270 F2d 335 Monaco v. C Watson

270 F.2d 335

106 U.S.App.D.C. 142, 122 U.S.P.Q. 564

Ugo MONACO and Montecatini Societa Generale Per L'Industria
Mineraria E Chimica Anonima, Appellants
Robert C. WATSON, Commissioner of Patents, Appellee.

No. 14937.

United States Court of Appeals,
District of Columbia Circuit.

Argued May 13, 1959.
Decided Aug. 27, 1959.

Mr. Harry A. Toulmin, Jr., Washington, D.C., with whom Mr. F. E. Drummond, Washington, D.C., was on the brief, for appellants.

Mr. George C. Roeming, Atty., U.S. Patent Office, with whom Mr. Clarence W. Moore, Solicitor, United States Patent Office, was on the brief, for appellee.

Before EDGERTON, FAHY, and BURGER, Circuit Judges.



Appellants had been the losing parties in a Patent Office proceeding in which the board of patent interferences adjudged a different applicant, Paul H. Hoffman, to be the prior inventor. In Stead of appealing to the Court of Customs and Patent Appeals, appellants elected to sue in the District Court under 35 U.S.C. 146 to require the Commissioner to issue the patent to them. That suit is pending in the District Court and is not before us. In a second suit, appellants seek to restrain the Commissioner from issuing the patent to Hoffman while the first suit is pending. The present appeal is from a judgment for the defendant in the second suit.


The statute provides that the 'question of priority of invention shall be determined by a board of patent interferences * * * and the Commissioner may issue a patent to the applicant who is adjudged the prior inventor.' 35 U.S.C. 135. We think this means just what it says. We see nothing to suggest that applicants who, like these appellants, are adjudged not to be prior inventors, can require the Commissioner to withhold the patent while they sue for it under 146.


The policy of the statute is clear. The decision of the board of patent interferences is presumably, though not conclusively, correct. If Hoffman, to whom the board awarded priority, gets the patent, he gets no more than is presumably his. To withhold the patent from him for the benefit of applicants who presumably are not entitled to it would serve no useful purpose. If the appellants win their suit under 146 their rights will be protected, even if the Commissioner has issued the patent to Hoffman in the meantime, for 135 provides that a 'final judgement adverse to a patentee * * * shall constitute cancellation of * * * the patent * * *.'


Pursuant to In re Allen, 115 F.2d 936, 28 CCPA 792, the Commissioner withholds patents while appeals from the Patent Office are pending in the Court of Customs and Patent Appeals. That decision and that practice do not concern us. Appellants' suit under 146 'is de novo and not an appeal.' Knutson v. Gallsworthy, 82 U.S.App.D.C. 304, 314, 164 F.2d 497, 507. 'It is an application to the court to set aside the action of one of the executive departments of the government.' Morgan v. Daniels, 153 U.S. 120, 124, 14 S.Ct. 772, 773, 38 L.Ed. 657.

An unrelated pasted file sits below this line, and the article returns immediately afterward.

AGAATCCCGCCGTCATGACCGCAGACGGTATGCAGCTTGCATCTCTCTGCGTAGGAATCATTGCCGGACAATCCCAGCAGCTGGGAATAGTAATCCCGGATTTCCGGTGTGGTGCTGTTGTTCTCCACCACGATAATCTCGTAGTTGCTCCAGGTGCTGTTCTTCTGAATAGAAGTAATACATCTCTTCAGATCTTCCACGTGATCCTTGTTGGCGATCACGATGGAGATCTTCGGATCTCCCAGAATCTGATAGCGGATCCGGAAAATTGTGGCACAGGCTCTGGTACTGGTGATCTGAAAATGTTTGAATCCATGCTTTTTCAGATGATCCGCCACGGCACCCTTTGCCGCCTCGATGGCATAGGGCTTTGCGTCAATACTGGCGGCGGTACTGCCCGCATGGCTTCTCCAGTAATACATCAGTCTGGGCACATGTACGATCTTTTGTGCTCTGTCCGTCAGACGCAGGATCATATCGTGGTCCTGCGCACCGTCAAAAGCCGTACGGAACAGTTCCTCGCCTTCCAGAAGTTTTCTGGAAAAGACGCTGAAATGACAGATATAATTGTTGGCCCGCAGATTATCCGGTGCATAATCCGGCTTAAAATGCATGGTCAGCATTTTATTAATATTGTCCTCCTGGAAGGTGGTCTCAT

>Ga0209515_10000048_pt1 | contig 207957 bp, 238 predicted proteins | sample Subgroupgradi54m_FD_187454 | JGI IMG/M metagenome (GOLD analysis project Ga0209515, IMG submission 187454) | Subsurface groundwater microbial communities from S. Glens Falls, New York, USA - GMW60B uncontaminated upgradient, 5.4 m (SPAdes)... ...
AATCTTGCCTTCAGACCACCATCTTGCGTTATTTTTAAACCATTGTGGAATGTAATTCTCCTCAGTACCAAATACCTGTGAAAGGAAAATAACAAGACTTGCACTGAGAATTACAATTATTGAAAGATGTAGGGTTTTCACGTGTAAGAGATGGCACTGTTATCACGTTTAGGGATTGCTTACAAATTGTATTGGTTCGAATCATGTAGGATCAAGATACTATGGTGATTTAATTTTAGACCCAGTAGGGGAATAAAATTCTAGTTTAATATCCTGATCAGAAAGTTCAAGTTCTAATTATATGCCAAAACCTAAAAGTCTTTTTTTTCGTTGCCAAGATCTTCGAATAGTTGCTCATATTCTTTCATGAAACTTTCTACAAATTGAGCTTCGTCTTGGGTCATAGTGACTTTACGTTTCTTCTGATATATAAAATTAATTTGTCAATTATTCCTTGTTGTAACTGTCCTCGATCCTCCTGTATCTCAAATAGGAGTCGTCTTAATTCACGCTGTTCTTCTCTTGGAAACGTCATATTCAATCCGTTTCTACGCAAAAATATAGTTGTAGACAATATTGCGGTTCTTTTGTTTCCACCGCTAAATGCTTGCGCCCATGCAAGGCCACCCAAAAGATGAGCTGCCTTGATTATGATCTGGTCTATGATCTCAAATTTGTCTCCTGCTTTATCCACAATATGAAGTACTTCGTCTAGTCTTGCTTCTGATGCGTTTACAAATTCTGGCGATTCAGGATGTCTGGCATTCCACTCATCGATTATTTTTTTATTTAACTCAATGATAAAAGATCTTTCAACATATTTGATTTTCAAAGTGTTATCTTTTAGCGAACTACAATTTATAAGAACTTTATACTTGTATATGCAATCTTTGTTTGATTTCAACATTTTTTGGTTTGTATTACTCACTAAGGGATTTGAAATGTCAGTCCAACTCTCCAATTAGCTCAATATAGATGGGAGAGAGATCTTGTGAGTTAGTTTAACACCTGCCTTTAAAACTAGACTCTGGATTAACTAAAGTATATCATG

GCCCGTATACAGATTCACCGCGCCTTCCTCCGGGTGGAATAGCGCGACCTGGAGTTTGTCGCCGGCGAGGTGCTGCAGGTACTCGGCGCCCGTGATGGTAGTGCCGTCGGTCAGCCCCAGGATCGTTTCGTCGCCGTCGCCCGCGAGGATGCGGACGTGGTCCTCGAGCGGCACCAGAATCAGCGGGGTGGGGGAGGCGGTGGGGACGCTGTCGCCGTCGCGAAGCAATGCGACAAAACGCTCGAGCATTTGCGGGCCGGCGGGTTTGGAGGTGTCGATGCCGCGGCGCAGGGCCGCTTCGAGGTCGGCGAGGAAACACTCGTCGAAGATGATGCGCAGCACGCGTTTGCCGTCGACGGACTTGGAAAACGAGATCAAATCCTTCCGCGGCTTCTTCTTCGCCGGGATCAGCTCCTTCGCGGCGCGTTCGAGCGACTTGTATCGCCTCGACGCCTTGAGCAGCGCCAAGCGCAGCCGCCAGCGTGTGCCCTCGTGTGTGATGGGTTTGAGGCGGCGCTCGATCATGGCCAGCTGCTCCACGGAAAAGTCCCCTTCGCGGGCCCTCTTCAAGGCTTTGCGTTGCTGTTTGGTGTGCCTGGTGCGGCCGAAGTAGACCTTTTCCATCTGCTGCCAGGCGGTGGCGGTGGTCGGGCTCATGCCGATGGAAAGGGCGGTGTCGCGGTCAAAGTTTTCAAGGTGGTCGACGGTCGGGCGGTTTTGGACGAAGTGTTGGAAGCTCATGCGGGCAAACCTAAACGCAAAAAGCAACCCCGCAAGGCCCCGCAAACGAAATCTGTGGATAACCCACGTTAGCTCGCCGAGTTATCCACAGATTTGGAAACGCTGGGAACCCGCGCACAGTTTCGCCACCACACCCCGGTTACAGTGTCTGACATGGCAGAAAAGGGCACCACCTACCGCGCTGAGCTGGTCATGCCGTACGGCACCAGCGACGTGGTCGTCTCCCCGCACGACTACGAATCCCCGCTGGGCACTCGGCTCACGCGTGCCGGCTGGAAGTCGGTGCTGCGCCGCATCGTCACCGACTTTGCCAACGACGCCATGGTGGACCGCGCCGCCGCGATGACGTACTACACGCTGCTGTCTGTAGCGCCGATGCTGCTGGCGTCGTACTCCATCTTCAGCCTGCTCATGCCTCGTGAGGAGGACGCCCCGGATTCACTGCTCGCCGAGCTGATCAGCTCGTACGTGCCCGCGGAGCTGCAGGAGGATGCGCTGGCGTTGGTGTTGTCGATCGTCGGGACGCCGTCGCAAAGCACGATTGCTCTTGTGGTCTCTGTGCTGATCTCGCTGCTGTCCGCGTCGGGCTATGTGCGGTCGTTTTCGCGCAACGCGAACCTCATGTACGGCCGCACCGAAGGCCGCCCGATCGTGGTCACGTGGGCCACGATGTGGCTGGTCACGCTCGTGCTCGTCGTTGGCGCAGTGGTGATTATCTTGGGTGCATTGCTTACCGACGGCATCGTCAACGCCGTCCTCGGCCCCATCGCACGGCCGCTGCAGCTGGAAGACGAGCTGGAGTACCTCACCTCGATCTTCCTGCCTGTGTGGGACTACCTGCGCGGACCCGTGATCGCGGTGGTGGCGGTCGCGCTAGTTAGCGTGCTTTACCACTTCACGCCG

BURGER, Circuit Judge (dissenting).


Under the holding of the Court of Customs and Patent Appeals in In re Allen, 1940, 115 F.2d 936, 28 CCPA 792, the Commissioner of Patents has no jurisdiction to issue a patent to a winning party in an interference proceeding during the pendency of the loser's appeal to the CCPA. It is not a matter of discretion, and so the Commissioner conceded in the District Court, although he argues to the contrary here.


For purposes of the Commissioner's interim jurisdiction I can see no difference between an appeal to the CCPA under 35 U.S.C. 141 and a suit for review in a District Court under 35 U.S.C. 146. Before In re Allen but subsequently to Whipple v. Miner, C.C.D.Mass.1883, 15 F. 117 (relied on here by the Commissioner), the Act of 1927 had amended Rev.Stat. 4915 (1875) so that an appeal to the CCPA or a bill in equity in the District Court were mutually exclusive remedies with identical time limitations. 44 Stat. 1336 (1927). These are provisions analagous in every material respect to present 35 U.S.C. 141 and 146. Thus, although there have historically been differences between these two methods for reviewing a decision in an interference proceeding, the two routes are now procedurally the same and should therefore have the same effect upon the jurisdiction of the Commissioner.


The statute which the Commissioner contends compels him to issue the patent without delay, 35 U.S.C. 135, had an exact counterpart in force when the CCPA decided In re Allen. Rev.Stat. 4904, as amended, 53 Stat. 1212 (1939). This statute clearly makes no distinction between the two routes for review, nor does reason suggest why any such distinction should be made.


I would therefore hold that the Commissioner of Patents does not have jurisdiction to issue a patent until after the termination of proceedings brought under 35 U.S.C. 146.